S pain’s Compania Nacional de Danza returns for a second visit to Taipei next week with its otherworldly meditation on angels and the human condition, Alas.
The company’s visit is part of the 2009 Taiwan International Festival, whose focus this year is on multimedia performances. Alas, with its mix of theatrical stage constructions, digital projections and spoken text, aptly fits the bill.
Compania’s artistic director and choreographer Nacho Duato collaborated on this 2006 ballet with Slovene theater director Tomaz Pandur, taking as their inspiration parts of the script for German filmmaker Wim Wender’s acclaimed 1987 film Wings of Desire. The 52-year old Duato has been quoted as saying that he had had no intention of returning to the stage as a dancer but was inspired to do so for Alas by Pandur. The reviews of his performances have been uniformly glowing.
Like the film, Alas focuses on the angel Daniel, danced by Duato, who longs to leave his metaphysical world and job as a watcher of humanity to join the ranks of humans, with all their fragilities and ills, in order to be with the woman he loves.
In the film, angels watch humans from the rooftops of Berlin. For the stage, Duato and Pandur created a tower of scaffolding and cloth, strong enough to support the dancers clambering around and up it, yet capable of appearing ethereal and ephemeral through a combination of lighting changes and video projections.
Duato, born Juan Ignacio Duato Barcia, has headed Spain’s national ballet company since 1990, after a distinguished career as a principal dancer and choreographer with the Nederlands Dans Theater. Under Duato’s leadership, the 30-year-old Compania has added more contemporary works to its repertoire and developed its own unique style.
WHAT: Compania Nacional de Danza’s Alas
WHEN: March 6 and March 7 at 7:30pm; March 8 at 2:30pm
WHERE: The National Theater, Taipei City
TICKETS: NT$700, NT$900, NT$1,200, NT$1,600, NT$2,000, NT$2,500; available through NTCH
ticketing or www.artsticket.com.tw
Duato’s famed suppleness as a dancer and choreographer is both a product of his natural talent and his unusual combination of training. He began his professional training at 18 at the famed Rambert School of Ballet and Contemporary Dance in London, before moving on to French choreographer Maurice Bejart’s Mudra School in Brussels and finally the Alvin Ailey American Dance Center in New York. His first professional job was with Sweden’s Cullberg Ballet, but he was hired away just a year later by Jiri Kylian to dance for the Nederlands Dans Theater. Just seven years later his growing strength as a choreographer led the company to name him one of its resident choreographers, alongside Kylian. Ballet companies worldwide have been eager to add his works to their repertoire, including the Royal Ballet, Paris Opera Ballet, American Ballet Theater and Stuttgart Ballet.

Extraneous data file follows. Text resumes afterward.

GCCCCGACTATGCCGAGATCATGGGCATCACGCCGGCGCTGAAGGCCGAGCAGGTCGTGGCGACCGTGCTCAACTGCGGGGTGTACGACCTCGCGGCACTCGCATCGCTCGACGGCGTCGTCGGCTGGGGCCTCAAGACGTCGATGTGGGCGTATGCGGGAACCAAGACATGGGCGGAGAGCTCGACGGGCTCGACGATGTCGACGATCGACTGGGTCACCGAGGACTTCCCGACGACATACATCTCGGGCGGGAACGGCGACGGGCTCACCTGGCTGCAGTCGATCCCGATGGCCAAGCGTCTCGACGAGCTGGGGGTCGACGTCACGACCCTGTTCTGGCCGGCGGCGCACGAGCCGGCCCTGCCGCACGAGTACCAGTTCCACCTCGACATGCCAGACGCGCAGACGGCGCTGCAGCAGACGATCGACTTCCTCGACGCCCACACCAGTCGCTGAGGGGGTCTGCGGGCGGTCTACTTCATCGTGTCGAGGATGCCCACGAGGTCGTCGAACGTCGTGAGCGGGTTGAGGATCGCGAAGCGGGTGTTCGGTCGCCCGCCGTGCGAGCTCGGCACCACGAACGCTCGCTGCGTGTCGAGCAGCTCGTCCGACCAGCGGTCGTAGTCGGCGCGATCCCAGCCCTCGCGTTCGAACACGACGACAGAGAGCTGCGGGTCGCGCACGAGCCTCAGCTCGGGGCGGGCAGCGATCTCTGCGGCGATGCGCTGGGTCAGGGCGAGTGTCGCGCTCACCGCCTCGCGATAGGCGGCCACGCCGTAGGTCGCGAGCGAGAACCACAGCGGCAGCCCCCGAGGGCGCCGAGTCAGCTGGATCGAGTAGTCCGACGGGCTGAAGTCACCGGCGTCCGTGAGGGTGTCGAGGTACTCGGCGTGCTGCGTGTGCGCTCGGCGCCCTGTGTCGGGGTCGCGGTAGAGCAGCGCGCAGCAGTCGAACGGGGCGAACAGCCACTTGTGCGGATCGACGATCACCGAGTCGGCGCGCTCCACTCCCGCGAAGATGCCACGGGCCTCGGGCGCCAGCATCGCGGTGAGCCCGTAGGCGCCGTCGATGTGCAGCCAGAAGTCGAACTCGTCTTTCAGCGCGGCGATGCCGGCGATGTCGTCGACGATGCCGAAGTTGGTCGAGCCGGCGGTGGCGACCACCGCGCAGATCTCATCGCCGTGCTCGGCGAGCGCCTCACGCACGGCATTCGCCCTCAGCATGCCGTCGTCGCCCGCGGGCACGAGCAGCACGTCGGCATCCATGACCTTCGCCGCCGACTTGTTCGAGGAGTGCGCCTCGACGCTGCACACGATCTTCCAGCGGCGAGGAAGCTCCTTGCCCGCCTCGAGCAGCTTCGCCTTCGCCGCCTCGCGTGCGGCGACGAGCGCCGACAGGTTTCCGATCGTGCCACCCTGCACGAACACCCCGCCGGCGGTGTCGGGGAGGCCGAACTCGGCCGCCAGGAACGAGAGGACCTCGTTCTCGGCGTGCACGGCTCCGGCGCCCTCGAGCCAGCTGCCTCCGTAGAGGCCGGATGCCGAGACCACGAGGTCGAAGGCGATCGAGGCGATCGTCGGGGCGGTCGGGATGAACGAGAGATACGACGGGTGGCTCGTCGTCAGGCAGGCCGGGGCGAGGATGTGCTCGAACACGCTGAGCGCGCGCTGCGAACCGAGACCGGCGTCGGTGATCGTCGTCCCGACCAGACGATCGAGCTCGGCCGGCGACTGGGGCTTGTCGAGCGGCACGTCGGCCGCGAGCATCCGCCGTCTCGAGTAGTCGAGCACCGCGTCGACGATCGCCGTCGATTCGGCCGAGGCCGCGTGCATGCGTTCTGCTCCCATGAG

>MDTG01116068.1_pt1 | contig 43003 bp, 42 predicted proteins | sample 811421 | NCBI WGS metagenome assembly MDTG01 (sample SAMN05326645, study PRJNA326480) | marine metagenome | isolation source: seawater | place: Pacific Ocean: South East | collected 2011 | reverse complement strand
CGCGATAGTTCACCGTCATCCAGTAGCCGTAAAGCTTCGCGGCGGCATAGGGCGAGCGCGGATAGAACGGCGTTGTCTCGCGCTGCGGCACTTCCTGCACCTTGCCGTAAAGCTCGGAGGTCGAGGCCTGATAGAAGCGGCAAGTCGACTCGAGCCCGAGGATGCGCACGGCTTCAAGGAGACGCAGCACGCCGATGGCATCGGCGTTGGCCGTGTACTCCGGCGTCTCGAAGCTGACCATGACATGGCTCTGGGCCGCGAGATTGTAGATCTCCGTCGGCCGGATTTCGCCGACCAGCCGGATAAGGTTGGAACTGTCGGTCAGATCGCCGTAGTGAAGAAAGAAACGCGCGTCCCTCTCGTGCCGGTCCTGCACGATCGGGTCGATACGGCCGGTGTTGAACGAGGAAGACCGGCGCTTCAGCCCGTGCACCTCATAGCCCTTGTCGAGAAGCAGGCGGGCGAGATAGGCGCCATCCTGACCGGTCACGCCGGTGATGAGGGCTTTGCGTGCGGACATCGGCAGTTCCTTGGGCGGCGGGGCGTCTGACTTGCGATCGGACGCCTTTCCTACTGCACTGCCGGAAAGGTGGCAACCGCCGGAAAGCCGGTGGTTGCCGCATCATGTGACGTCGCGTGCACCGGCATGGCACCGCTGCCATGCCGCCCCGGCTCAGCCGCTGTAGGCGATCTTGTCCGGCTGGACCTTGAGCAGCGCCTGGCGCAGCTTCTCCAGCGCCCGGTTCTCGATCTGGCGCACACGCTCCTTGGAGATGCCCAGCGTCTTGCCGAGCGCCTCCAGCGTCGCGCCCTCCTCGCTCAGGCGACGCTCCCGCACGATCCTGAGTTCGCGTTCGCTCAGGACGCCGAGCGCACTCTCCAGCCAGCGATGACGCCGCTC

Watching video clips of Duarte’s ballets, you can see both Bejart’s theatrical influence and the abstract sparseness that has been a hallmark of Kylian’s work. There is a fluidity in the dancers’ bodies that also brings to mind Lin Hwai-min’s (林懷民) technique, especially his Cursive trilogy, which will be at the National Theater this September. The water scene at the end of Alas also brings back memories of Lin’s Moon Water.
Compania’s performances are the first of four dance-centric entries in the Taiwan International Festival calendar. Next up will be Michel Lemieux and Victor Pilon’s tribute to Canadian film guru Norman McLaren, Norman, featuring dancer/choreographer Peter Trosztmer, which starts on March 12. Russia’s Marinsky Theater will be back at the National Theater for a long run of Sleeping Beauty and Swan Lake starting on March 27, while across the plaza at the National Concert Hall on March 28 will be Klaus Obermaier’s feast for the ears and eyes, Le Sacre du Printemps.